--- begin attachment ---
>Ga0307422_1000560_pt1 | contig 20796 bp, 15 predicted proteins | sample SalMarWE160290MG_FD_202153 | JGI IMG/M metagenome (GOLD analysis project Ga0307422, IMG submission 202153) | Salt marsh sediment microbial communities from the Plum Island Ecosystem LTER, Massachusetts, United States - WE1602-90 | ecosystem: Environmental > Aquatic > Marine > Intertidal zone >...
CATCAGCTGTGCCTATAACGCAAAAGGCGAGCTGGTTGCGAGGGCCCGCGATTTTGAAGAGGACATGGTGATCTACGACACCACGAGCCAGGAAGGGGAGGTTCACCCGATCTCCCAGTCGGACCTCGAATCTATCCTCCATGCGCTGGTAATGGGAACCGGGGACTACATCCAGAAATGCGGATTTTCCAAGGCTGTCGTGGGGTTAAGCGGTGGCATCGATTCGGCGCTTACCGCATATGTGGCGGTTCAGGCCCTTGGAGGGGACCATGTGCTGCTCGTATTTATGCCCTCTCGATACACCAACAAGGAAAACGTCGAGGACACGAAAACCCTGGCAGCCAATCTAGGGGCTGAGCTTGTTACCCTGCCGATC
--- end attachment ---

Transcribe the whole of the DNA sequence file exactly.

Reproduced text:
>Ga0307422_1000560_pt1 | contig 20796 bp, 15 predicted proteins | sample SalMarWE160290MG_FD_202153 | JGI IMG/M metagenome (GOLD analysis project Ga0307422, IMG submission 202153) | Salt marsh sediment microbial communities from the Plum Island Ecosystem LTER, Massachusetts, United States - WE1602-90 | ecosystem: Environmental > Aquatic > Marine > Intertidal zone >...
CATCAGCTGTGCCTATAACGCAAAAGGCGAGCTGGTTGCGAGGGCCCGCGATTTTGAAGAGGACATGGTGATCTACGACACCACGAGCCAGGAAGGGGAGGTTCACCCGATCTCCCAGTCGGACCTCGAATCTATCCTCCATGCGCTGGTAATGGGAACCGGGGACTACATCCAGAAATGCGGATTTTCCAAGGCTGTCGTGGGGTTAAGCGGTGGCATCGATTCGGCGCTTACCGCATATGTGGCGGTTCAGGCCCTTGGAGGGGACCATGTGCTGCTCGTATTTATGCCCTCTCGATACACCAACAAGGAAAACGTCGAGGACACGAAAACCCTGGCAGCCAATCTAGGGGCTGAGCTTGTTACCCTGCCGATC